A curious case: Rebirth after thousand years
An elderly man from Norfolk in England called Arthur Flowerdew, who from the age of twelve experienced inexplicable but vivid mental pictures of what seemed like some great city surrounded by desert. One of the images that came most frequently to his mind was of a temple apparently carved out of a cliff. These strange images kept coming back to him, especially when he played with the pink and orange pebbles on the seashore near his home. As he grew older, the details of the city in his vision grew clearer, and he saw more buildings, the layout of the streets, soldiers, and the approach to the city itself through a narrow canyon.
Arthur Flowerdew much later in his life, quite by chance, saw a television documentary film on the ancient city of Petra in Jordan. He was astounded to see, for the very first time, the place he had carried around for so many years in those pictures in his mind. He claimed afterward that he had never even seen a book about Petra. However, his visions became well known, and an appearance in a BBC television program brought him to the attention of the Jordanian government, who proposed to fly him to Jordan along with a BBC producer to film his reactions to Petra. His only previous trip abroad had been a brief visit to the French coast.
Before the expedition left, Arthur Flowerdew was introduced to a world authority on Petra and author of a book on the ancient city, who questioned him in detail, but was baffled by the precision of his knowledge, some of which he said could only have been known by an archaeologist specializing in this area. The BBC recorded Arthur Flowerdew's pre-visit description of Petra, so as to compare it with what would be seen in Jordan. Flowerdew singled out three places in his vision of Petra: a curious volcano-shaped rock on the outskirts of the city, a small temple where he believed he had been killed in the first century B.C., and an unusual structure in the city that was well known to archaeologists, but for which they could find no function.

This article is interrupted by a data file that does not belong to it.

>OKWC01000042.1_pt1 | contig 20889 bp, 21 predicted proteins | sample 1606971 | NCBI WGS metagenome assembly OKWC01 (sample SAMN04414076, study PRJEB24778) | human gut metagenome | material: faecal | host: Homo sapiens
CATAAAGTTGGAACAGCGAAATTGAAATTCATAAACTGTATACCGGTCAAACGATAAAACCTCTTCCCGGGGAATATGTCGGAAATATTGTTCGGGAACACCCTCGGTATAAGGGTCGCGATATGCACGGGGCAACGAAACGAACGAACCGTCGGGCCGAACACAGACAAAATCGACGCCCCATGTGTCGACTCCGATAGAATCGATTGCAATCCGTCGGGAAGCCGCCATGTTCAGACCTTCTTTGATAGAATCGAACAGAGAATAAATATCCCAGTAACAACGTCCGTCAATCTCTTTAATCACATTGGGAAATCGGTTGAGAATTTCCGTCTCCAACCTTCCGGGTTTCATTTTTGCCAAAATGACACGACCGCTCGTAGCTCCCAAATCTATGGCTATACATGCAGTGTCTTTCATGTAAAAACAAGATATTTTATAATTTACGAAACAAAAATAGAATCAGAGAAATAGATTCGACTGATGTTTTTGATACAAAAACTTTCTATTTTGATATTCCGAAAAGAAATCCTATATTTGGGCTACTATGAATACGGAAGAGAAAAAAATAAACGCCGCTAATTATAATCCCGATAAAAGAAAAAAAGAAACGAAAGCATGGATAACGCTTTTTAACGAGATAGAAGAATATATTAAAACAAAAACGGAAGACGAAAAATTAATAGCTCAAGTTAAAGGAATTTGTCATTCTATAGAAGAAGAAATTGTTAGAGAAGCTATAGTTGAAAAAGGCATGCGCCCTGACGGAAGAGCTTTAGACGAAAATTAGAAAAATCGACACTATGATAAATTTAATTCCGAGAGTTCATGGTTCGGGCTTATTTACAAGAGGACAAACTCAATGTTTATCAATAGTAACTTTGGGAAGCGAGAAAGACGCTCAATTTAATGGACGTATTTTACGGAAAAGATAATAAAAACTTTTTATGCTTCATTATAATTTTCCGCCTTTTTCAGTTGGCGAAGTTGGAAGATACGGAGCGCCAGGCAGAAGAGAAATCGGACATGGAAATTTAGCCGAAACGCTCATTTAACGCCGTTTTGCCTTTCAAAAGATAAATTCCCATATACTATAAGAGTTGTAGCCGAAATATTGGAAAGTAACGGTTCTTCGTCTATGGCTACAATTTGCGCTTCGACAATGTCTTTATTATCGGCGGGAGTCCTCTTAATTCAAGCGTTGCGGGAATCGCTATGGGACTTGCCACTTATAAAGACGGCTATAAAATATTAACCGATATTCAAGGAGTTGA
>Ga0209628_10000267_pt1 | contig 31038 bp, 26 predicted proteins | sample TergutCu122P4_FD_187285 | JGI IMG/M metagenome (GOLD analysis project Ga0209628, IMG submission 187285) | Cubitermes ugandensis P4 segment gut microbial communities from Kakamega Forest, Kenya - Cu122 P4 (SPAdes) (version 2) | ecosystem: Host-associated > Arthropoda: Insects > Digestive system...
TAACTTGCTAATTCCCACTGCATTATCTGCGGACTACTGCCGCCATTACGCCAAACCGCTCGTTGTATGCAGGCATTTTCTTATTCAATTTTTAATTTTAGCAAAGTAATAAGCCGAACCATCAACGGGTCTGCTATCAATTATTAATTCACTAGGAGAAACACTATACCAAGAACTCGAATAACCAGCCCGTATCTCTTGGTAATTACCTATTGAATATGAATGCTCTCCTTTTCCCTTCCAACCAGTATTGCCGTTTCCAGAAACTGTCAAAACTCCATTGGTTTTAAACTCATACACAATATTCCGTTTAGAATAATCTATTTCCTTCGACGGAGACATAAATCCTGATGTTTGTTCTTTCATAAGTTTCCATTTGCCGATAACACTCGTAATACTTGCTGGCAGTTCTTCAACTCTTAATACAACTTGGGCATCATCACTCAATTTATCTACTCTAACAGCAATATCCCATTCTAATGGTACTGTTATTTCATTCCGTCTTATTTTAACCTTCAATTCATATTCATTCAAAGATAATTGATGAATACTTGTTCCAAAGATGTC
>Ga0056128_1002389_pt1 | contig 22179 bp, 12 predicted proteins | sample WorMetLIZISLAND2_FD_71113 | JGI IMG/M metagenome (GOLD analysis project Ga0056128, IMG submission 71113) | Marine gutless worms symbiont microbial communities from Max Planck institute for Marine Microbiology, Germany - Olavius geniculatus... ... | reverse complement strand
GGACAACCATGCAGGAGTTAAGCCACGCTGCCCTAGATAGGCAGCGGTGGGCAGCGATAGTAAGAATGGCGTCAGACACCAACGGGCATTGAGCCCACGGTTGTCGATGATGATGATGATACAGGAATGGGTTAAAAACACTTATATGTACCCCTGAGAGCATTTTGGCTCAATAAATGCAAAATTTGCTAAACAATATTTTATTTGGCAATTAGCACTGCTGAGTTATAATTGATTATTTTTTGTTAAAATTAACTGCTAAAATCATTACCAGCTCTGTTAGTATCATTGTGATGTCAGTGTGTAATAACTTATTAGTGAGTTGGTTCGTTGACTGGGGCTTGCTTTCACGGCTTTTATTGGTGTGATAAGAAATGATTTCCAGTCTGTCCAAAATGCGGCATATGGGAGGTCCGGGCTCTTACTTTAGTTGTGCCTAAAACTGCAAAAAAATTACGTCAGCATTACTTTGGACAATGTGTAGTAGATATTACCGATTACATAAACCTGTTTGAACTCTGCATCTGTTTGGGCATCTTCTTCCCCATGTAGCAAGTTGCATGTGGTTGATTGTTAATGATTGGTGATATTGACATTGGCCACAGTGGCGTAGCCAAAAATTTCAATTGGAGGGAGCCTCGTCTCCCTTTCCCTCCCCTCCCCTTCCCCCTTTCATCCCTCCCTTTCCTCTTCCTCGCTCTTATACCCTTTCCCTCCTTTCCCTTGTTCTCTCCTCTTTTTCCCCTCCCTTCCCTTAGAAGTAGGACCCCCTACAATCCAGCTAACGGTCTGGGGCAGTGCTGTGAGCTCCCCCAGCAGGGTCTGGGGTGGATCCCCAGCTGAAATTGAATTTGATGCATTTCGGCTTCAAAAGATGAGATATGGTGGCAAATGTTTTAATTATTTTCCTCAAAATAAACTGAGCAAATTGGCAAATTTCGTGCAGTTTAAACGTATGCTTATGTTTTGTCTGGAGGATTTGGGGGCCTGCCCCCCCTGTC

The Petra expert could recall no such rock and doubted that it was there. When he showed Arthur Flowerdew a photograph of the part of the city where the temple had stood, he astounded him by pointing to almost the exact site. Then the elderly man calmly explained the purpose of the structure, one that had not been considered before, as the guard room in which he had served as a soldier two thousand years before. A significant number of his predictions proved accurate. On the expedition's approach to Petra, Arthur Flowerdew pointed out the mysterious rock; and once in the city he went straight to the guard room, without a glance at the map, and demonstrated how its peculiar check-in system for guards was used.
Finally he went to the spot where he said he had been killed by an enemy spear in the first century B.C. He also indicated the location and purpose of other unexcavated structures on the site.The expert and archaeologist of Petra who accompanied Arthur Flowerdew could not explain this very ordinary Englishman's uncanny knowledge of the city. He said:
He's filled in details and a lot of it is very consistent with known
archaeological and historical facts and it would require a mind very
different from his to be able to sustain a fabric of deception on the
scale of his memories—at least those which he's reported to me. I
don't think he's a fraud. I don't think he has the capacity to be a
fraud on this scale.4
What else could explain Arthur Flowerdew's extraordinary knowledge except rebirth? You could say that he might have read books about Petra, or that he might have even received his knowledge by telepathy yet the fact remains that some of the information he was able to give was unknown even to the experts.